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Are You A Bad Tenant?

Are You A Bad Tenant?

It might be something you strive for. It might be something you’ve never thought about before…what kind of tenant are you?  You might think it doesn’t matter, but how you conduct yourself with your landlord can have long term effects. So, before you bash your landlord on social media, give a thought to what it takes to create a good relationship with your landlord and what it can get you down the road.

 

Signs You Are A Bad Tenant

Poor communication. Communication is key. Your communication, the promptness and tone, make a big impression from the get-go. Being rude on the phone, demanding, or yelling are communication dont’s. You might be a bad tenant if you find yourself raising your voice, using a sarcastic tone, or interrupting the person you are speaking with.

Lack of communication. The best method of communication will be different, depending on your property manager or landlord. Know if it is best to call, text, or email for fastest response. If you call and aren’t able to speak directly with someone, leave a voicemail. Businesses get hundreds of calls a day. If you don’t leave a voicemail, the chances of followup go way down, just due to call volume. If it matters to you, take the time to leave a voicemail. If email is the method of choice, then make sure to be clear in your request and prompt with your follow-up to the resolution of the matter at hand.

Late payment. Paying your rent on time may be the most important part of what it takes to be a good tenant. The promptness of your payment is important because when you pay late, you jeopardize the owner’s ability to pay the mortgage and bills on time. Fees are added to your payment to encourage you to pay on time. These late fees are an additional expense that add up quickly and compound your stress. You can make the lives of many people easier–especially yours–by paying your rent on time.

Failure to report a problem. If there is a problem, you need to let your landlord know. There might even be some things that are so important to report that it might end up costing YOU if you don’t report it. Or maybe there is a little something that you need to be addressed so that your life can be smoother and easier; and you’d like it done now. Either way, you have to inform your property manager. If your landlord is unaware of an issue, how can they fix it? Your property manager can only fix issues that they know about.

Being a problem. A good way to get on your landlord’s bad side is to be a nuisance to your neighbors. Loud talk or music in the late night/early morning, smoking in no-smoking areas, overflowing messes or over filling the trash bins are things that commonly irritate neighbors and lead them to complain about you. If this becomes a chronic problem, your landlord is likely to remember you as a bad tenant.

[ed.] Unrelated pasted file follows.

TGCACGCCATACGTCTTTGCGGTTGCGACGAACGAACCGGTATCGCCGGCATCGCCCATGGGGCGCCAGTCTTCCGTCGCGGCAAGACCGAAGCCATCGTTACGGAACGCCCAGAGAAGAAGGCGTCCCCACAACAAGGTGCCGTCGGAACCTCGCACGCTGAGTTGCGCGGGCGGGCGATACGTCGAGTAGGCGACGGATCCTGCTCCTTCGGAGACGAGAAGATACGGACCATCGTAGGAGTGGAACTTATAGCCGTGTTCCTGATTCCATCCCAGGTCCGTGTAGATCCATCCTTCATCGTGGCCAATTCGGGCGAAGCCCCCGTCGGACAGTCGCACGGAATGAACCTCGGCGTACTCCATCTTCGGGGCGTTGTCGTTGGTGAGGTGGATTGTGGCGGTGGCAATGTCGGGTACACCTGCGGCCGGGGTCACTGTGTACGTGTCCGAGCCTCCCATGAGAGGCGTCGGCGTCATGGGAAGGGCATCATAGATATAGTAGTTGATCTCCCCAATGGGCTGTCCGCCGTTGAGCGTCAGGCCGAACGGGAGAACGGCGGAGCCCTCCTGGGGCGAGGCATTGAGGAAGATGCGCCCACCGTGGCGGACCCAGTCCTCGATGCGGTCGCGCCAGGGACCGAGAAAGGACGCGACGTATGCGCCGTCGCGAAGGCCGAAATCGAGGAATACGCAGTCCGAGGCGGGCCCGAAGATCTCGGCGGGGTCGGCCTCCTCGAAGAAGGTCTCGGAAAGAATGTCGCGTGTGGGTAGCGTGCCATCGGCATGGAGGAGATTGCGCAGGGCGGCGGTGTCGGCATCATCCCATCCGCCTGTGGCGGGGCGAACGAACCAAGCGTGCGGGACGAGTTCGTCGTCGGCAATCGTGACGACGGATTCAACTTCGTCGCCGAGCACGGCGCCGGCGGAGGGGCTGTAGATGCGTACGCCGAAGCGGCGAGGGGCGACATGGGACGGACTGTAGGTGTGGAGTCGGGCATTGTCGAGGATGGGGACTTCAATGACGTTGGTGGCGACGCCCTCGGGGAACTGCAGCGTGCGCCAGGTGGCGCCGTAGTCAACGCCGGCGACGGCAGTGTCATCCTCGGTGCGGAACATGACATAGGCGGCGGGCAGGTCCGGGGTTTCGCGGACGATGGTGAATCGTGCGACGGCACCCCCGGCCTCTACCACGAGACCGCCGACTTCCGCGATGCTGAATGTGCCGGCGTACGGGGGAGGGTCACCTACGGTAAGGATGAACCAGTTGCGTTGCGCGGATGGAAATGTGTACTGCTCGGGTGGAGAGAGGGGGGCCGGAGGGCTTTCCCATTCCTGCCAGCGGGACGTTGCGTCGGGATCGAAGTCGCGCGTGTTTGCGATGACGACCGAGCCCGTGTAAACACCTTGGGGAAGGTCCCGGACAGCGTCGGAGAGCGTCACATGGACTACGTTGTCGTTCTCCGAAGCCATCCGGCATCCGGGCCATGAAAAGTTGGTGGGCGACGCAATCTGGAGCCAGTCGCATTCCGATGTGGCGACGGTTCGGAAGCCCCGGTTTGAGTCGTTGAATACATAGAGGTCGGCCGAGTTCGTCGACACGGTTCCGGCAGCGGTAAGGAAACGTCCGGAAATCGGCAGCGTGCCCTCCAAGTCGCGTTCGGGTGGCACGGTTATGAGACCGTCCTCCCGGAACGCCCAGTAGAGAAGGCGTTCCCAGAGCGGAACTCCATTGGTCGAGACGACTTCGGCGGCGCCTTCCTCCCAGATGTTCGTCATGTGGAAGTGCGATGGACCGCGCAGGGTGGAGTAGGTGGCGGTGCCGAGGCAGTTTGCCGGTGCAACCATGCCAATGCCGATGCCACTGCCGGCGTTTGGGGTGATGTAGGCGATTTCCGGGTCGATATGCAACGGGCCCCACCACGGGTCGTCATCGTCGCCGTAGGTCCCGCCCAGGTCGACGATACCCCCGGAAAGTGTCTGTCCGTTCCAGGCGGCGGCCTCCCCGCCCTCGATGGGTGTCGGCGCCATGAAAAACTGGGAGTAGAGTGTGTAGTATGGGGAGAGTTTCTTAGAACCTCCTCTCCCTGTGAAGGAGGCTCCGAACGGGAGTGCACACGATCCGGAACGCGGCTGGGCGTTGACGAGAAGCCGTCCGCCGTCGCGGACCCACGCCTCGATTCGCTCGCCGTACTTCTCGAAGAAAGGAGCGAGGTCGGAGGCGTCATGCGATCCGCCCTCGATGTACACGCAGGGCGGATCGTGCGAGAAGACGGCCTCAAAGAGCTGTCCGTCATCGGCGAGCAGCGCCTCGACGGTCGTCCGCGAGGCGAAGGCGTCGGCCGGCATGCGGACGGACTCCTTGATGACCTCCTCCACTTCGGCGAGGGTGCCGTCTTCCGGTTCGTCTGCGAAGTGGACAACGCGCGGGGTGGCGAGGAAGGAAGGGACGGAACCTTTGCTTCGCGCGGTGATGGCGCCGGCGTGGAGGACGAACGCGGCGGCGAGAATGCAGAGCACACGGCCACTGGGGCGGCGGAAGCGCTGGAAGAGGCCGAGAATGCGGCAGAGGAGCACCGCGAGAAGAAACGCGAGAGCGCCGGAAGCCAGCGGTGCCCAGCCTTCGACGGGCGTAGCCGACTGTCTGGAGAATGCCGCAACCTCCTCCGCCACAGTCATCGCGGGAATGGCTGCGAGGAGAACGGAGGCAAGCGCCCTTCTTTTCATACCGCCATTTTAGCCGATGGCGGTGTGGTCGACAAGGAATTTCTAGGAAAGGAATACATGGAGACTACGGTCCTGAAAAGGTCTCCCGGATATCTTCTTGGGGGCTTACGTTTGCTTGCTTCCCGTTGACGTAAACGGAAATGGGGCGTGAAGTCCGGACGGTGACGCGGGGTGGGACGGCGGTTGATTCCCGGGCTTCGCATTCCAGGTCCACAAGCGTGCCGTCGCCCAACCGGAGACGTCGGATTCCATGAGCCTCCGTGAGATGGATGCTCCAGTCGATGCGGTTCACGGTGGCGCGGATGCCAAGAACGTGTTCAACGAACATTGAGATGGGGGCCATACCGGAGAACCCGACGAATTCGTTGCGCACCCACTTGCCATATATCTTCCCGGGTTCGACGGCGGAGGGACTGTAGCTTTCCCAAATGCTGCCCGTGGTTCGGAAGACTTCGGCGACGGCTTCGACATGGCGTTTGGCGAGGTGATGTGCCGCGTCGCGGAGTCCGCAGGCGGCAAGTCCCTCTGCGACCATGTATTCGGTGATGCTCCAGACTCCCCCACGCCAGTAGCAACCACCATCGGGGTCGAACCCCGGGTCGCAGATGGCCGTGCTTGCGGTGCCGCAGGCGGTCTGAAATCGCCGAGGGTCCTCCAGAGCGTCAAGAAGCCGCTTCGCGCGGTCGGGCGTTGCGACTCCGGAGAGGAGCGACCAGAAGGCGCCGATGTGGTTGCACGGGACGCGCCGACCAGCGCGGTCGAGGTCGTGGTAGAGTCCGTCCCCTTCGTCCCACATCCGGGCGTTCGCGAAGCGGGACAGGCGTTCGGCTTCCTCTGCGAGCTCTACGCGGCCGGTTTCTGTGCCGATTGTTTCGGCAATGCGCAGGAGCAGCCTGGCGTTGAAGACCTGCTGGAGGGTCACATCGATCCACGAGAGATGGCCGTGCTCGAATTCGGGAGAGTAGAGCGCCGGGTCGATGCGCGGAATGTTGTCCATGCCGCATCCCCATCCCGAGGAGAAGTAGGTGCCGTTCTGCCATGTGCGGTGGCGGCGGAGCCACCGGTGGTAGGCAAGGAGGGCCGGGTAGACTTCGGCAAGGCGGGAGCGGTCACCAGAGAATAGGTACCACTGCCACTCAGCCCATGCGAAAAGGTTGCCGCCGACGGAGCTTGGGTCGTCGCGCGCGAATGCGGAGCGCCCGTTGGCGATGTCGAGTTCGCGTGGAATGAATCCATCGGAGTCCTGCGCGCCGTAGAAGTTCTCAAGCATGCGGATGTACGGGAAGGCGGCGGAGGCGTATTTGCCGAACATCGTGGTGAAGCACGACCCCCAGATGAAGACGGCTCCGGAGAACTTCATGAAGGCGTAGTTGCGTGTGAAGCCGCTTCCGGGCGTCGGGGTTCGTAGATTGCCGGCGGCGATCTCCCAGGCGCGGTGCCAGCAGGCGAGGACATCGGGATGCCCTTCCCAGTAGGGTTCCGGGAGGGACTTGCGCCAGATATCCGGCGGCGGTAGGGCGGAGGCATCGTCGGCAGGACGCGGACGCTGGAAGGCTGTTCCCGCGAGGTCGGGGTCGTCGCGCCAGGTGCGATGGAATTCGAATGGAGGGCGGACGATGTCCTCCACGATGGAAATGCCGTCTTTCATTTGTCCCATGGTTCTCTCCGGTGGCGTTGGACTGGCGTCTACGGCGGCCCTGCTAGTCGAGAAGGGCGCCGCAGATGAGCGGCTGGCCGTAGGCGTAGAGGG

Why should this matter to you?

Establishing a good relationship with your landlord or property manager can really help you out down the road. For starters, open and respectful communication makes dealing with headaches and hiccups–the unforeseen problems like the dryer going kaput or the dishwasher leaking on the kitchen floor–easier, less stressful. When you conduct yourself well and treat people with respect and courtesy, you get the same in return. You also end up getting “good reviews” with the homeowner, or even lead to perks to keep you because you are such a good tenant.

When you do choose to leave and look to rent elsewhere, you will have to establish a relationship with a new landlord or property manager. This process often starts with an application, and often includes a landlord verification for approval and lease offer. The property management company or landlord you are seeking to rent from is going to contact your former landlord(s). Though these verifications are very brief and to the point, there is a professional courtesy between businesses in which the businesses look out for each other and will tell if a tenant was hard to deal with. If you’ve had difficult relations with your landlord, it could be this step that ends up costing you extra time and money and losing out on the home of your dreams. At the end of the day, businesses are people, and if you don’t treat people with respect, it often end up costing you.    

 

How to be a good tenant

Being a good tenant is actually pretty easy:

  • Pay your rent on time
  • Be polite and clear in your communication
  • Leave a voicemail and/or respond to your email

Respect and courtesy go a long way in relationships. When you are respectful of your landlord and your property, you are easy to deal with. When you are polite, you are pleasant to deal with. When you are easy and pleasant to others, you will be delighted in how easy and pleasant they will be to you.

We love good tenants! Would you like to be appreciated by a good property management company? Let’s make it happen! Check here for our available rentals: www.prestigepm.com/properties

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Joylyn Maniaci

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